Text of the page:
Environmental advocacy group Oceana has just completed (in early August) the UK leg of its eight-week North Sea expedition, and the preliminary results seemingly emphasise the wealth of marine biodiversity present in this region. To date, the expedition has covered over 400 nautical miles – mostly in British waters – and has already identified and documented over 350 species, by means of a remotely operated vehicle (ROV), professional SCUBA divers, and invertebrate samples taken from the seafloor.
“The UK waters of the North Sea are home to an impressive variety of marine species and habitats, which are subject to a wide array of serious and ongoing threats, including overfishing, pollution, and intensive offshore development,” explains Lasse Gustavsson, Executive Director of Oceana in Europe. “Oceana’s surveys highlight the clear need for the UK to implement stronger protection of its important marine areas. Brexit creates an opportunity for the government to improve the protection of British waters by designating new areas for protection, and ensuring that all marine protected areas are well-managed.”
The most documented species so far are those commonly found in soft-bottom sea beds, some of which carry a high commercial and ecological value. The majority of fish have been flatfish, especially dab, scaldfish, plaice, flounder, sole and bottom dwellers such as weevers, dragonets, sandeels and rays. A remarkable variety of crustaceans have also been documented, including Norwegian and European lobster and edible crab, as well as gardens of abundant soft corals, such as dead man’s fingers, and dense aggregations of sea pens on soft bottoms down to 200 m depth.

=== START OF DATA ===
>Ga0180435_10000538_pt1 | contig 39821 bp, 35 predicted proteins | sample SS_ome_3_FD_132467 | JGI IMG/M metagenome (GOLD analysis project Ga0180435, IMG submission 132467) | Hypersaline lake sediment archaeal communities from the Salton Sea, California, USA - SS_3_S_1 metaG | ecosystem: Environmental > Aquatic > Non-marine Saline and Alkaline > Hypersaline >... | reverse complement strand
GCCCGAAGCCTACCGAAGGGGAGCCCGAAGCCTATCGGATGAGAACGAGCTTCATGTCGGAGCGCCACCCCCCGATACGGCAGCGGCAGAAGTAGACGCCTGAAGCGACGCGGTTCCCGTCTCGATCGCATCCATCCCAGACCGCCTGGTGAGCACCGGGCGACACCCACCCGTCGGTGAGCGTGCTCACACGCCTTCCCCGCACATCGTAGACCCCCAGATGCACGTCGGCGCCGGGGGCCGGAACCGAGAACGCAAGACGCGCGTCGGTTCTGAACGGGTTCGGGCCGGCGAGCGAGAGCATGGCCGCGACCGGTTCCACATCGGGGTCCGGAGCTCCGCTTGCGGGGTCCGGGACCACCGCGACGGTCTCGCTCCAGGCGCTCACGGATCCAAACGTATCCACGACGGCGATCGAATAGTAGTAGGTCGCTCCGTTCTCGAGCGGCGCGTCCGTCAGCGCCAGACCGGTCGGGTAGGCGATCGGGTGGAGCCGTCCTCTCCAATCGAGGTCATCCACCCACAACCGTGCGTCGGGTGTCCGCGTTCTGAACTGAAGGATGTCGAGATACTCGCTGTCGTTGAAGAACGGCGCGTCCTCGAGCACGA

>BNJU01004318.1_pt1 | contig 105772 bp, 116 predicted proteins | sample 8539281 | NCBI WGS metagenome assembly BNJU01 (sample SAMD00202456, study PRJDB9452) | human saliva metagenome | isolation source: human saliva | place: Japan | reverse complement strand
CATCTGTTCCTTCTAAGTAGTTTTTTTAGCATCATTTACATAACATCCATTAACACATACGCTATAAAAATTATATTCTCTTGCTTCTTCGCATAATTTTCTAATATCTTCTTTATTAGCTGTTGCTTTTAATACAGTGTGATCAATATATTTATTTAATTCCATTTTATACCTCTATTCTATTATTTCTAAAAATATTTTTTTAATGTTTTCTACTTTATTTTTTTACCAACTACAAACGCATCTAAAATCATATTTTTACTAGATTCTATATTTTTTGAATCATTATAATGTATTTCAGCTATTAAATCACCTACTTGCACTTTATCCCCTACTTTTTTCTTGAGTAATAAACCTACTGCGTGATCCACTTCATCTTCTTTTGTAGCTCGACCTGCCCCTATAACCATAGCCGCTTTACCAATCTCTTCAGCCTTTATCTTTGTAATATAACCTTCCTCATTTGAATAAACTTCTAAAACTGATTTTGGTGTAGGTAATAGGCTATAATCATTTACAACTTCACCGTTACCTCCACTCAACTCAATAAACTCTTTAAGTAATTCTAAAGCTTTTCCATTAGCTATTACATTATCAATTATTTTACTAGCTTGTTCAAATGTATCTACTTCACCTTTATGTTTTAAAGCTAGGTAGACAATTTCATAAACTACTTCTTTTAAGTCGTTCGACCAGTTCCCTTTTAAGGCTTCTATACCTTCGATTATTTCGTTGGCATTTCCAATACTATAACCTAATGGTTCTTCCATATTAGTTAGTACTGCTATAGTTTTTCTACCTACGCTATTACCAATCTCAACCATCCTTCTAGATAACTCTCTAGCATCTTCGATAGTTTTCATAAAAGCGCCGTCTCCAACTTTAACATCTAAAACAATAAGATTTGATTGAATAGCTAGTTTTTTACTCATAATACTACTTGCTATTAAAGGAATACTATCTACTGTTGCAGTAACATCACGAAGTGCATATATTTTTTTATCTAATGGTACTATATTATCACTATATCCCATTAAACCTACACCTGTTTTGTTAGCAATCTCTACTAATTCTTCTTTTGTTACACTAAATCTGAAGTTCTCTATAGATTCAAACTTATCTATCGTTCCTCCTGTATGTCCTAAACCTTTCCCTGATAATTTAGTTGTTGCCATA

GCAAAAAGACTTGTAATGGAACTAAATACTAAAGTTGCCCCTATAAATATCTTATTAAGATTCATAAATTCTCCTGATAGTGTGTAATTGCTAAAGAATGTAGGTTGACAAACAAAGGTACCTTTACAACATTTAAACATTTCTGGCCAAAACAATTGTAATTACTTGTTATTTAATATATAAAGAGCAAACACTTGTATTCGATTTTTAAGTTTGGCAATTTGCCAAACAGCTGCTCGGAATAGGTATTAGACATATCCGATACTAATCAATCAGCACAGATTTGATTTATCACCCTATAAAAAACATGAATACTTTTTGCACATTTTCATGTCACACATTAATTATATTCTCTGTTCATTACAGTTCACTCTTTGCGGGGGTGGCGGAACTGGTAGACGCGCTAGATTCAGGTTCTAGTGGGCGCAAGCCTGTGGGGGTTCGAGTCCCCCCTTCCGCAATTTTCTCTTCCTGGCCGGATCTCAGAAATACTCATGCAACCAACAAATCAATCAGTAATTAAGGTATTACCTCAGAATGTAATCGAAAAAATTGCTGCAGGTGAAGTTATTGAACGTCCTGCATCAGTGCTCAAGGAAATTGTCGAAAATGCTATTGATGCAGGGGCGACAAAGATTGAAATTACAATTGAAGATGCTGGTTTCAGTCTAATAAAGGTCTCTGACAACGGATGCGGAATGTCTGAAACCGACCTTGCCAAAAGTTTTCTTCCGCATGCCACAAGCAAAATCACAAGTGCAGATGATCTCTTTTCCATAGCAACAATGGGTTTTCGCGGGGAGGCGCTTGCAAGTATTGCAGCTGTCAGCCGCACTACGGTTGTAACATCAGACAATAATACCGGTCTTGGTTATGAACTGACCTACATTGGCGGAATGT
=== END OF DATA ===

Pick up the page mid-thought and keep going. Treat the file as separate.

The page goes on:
Since its launch in July in the Netherlands, Oceana’s North Sea Expedition has conducted surveys in more than 70 sites within six large areas, some of which were previously little explored. Survey areas were selected in consultation with local authorities, scientists, and NGOs in each of the four countries being surveyed, including the Marine Conservation Society in the UK. Oceana’s surveys in UK waters have covered biologically important inshore areas to the north of the Humber estuary and off the Norfolk coast, and offshore areas (Brown Bank, Cleaver Bank, Devil’s Hole, and a transboundary area in the centre of the North Sea that spans British, Norwegian, Danish, and Dutch waters).
Some of these areas are important fishing grounds for the UK and other European countries. In addition to surveying marine species and habitats, Oceana has documented scars on the seabed from bottom trawling, which threatens the survival of important sessile animals such as soft corals and annelids in this sensitive environment.
By gathering new evidence to document the biological importance of sites, this research will form the basis of new proposals to establish or enlarge marine protected areas (MPAs) and strengthen their management. Oceana’s ultimate aim is to promote the establishment of a coherent network of North Sea MPAs that will both preserve biodiversity and help to restore depleted fish stocks.
The Oceana research team is continuing the North Sea expedition onboard the MV Neptune, with surveys in Norwegian, Danish, and Dutch waters. The project has been generously funded by the Dutch Postcode Lottery.